3. increasing familiarity with the technical terminology due to repeated attempts at questions in a similar format.
    The analysis of the summaries of the cohorts computerised assessment does not allow this to be further resolved, except in the case of the final batch of coursework, which was also assessed by a tutor. See discussion below.

    Selection of hypotheses - II

    For the final batch of coursework the computer-awarded marks for week 11 (regression analysis) were compared with the tutor assessment of the hard copy submitted by the same batch of students. This procedure was very revealing (aggregate of four hypothesis formulations for 35 students, null responses being ignored):

    correctpoorly phrased
    or incorrect
    computer-marked1328
    tutor-marked8456

    This time the same group of students was assessed in two ways - according to their response to the multiple choice question in the computer based assessment and according to tutor-judgement whether their hard copy hypothesis statements met all the criteria for full marks - whether they: (i) were the correct way round (that is the Null Hypothesis was indeed the Null); (ii) included the term 'significantly different' rather than just different; and (iii) specified precisely which coefficient was being tested. The fact that many reports did not meet the full criteria, often having vaguely expressed Null and Information Hypotheses, offers the possibility that confronting the computer-marking program (after the written document had been prepared) was a useful learning experience enabling the students to sharpen imprecise formulations of their own. The possibility arises that there was some cross-stimulation amongst students, but this would not explain the rise in correct computer-responses from weeks 8-11, which were all assessed together in week 12. Further, there was no lecture in week 12 to allow students extra time to complete the last batch of coursework within the timetabled session; more than 70% of the cohort (those included in the analysis here) submitted their answer files within this session with tutors present.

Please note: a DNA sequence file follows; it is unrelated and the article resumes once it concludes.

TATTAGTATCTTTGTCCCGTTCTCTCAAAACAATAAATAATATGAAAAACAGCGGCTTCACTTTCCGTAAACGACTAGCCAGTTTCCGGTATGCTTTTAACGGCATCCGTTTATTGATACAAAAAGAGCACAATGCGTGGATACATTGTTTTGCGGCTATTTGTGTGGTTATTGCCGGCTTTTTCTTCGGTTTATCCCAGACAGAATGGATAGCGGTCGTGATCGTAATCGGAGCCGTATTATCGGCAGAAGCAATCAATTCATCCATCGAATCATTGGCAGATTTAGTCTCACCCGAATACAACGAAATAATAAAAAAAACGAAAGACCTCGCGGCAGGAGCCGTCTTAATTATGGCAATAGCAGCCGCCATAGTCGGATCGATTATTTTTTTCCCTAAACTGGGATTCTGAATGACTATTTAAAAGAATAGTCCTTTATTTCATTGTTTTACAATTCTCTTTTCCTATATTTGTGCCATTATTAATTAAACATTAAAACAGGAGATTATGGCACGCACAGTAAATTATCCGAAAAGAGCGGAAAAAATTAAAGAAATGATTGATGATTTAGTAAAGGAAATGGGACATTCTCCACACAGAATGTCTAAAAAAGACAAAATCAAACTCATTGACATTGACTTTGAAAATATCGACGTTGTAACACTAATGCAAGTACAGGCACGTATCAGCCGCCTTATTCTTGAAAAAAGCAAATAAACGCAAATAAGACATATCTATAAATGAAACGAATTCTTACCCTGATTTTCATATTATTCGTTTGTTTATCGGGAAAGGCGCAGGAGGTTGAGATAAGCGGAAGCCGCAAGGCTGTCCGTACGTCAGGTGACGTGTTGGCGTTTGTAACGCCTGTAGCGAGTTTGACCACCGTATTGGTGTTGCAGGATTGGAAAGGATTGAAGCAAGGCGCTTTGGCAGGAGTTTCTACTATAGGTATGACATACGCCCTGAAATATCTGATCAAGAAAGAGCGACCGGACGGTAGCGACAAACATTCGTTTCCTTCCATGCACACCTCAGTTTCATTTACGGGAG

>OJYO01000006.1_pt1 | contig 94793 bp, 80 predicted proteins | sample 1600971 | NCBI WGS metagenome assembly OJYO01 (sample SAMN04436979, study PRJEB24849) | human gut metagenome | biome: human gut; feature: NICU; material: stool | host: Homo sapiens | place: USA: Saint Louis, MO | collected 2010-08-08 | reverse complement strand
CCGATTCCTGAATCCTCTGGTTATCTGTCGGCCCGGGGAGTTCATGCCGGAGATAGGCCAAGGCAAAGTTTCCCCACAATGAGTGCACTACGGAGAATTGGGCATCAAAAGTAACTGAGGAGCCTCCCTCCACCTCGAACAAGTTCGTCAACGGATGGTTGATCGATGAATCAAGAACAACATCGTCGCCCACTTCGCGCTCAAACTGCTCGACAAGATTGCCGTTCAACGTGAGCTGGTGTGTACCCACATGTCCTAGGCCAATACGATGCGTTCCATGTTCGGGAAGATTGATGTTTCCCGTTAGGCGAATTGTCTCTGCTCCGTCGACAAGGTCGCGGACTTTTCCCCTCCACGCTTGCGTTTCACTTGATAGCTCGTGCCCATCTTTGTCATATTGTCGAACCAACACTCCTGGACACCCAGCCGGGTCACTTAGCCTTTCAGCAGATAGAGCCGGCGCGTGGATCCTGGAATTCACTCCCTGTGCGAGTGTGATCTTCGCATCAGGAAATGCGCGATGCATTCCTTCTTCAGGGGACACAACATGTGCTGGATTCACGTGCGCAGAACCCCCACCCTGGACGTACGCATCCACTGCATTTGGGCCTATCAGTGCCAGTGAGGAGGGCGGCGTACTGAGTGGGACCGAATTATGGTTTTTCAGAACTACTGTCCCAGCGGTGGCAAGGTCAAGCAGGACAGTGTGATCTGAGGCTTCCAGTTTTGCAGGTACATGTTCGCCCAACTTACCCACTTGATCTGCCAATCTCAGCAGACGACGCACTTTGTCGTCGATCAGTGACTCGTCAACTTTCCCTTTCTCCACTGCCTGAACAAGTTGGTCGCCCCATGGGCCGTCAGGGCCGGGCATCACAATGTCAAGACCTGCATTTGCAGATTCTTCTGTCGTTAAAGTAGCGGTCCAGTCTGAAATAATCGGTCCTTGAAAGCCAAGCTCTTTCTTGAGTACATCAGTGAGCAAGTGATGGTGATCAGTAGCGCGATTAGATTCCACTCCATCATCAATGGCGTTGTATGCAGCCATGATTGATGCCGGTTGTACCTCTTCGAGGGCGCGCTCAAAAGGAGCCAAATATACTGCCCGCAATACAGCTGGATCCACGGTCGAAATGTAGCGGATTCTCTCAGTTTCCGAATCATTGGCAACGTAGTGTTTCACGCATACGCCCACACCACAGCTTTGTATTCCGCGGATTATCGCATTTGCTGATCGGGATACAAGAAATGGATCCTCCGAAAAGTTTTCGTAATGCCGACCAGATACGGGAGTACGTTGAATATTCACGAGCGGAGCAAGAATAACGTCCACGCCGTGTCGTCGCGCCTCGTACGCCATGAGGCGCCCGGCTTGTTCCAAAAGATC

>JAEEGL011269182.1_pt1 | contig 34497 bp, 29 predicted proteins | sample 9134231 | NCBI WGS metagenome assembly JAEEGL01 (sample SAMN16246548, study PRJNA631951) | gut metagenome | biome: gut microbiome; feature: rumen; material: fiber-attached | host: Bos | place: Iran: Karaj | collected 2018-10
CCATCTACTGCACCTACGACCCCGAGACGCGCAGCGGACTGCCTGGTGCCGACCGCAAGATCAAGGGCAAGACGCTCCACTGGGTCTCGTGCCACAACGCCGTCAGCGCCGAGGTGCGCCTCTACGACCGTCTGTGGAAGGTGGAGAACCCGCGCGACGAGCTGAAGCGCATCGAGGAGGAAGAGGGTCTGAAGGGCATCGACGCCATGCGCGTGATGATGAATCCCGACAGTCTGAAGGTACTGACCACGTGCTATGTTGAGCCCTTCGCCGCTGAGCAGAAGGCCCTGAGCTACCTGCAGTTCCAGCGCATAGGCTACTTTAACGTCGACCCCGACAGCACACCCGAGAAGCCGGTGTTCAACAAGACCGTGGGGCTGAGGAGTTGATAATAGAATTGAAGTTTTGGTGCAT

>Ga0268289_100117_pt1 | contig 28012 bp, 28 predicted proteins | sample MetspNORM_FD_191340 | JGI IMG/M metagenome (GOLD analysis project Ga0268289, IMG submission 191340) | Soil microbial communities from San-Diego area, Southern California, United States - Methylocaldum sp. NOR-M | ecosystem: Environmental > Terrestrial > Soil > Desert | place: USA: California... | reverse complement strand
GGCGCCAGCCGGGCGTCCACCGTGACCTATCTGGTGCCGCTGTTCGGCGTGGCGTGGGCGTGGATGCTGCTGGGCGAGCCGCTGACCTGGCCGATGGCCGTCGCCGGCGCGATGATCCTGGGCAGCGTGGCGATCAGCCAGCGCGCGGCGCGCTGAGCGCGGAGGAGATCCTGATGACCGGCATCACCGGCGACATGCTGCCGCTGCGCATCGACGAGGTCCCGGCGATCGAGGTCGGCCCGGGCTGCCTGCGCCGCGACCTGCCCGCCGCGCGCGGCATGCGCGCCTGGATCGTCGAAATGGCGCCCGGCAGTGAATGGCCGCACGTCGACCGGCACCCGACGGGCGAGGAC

Conclusions

    Several years experience of computer-marking of coursework have convinced the author that working through the assessment program is itself a valuable learning experience, enabling students to focus their ideas by presenting them with a choice of imperfect answers as well as the ideal one. Analysis of the performance of one cohort of students gathered some evidence to support this view, although good practice at carrying out one particular operation does not always 'stick' from one confrontation with a problem to the next.

    References

    1. Angseesing, J. P. A. (1989) Open-ended computer-marked tests, Teaching Earth Sciences, 14, 17-19.
    2. Angseesing, J. P. A. (1998) Computer-marked tests in Geography and Geology, in D. Charman and A. Elmes (eds), Computer-based assessment (volume 2): Case Studies in Science and Computing. SEED Publications, University of Plymouth.

    Joe Angseesing
    School of Environment
    Cheltenham and Gloucester College of Higher Education
    Swindon Road
    Cheltenham GL50 4AZ
    United Kingdom
    jangseesing@chelt.ac.uk


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    CAL-laborate Volume 7 October 2001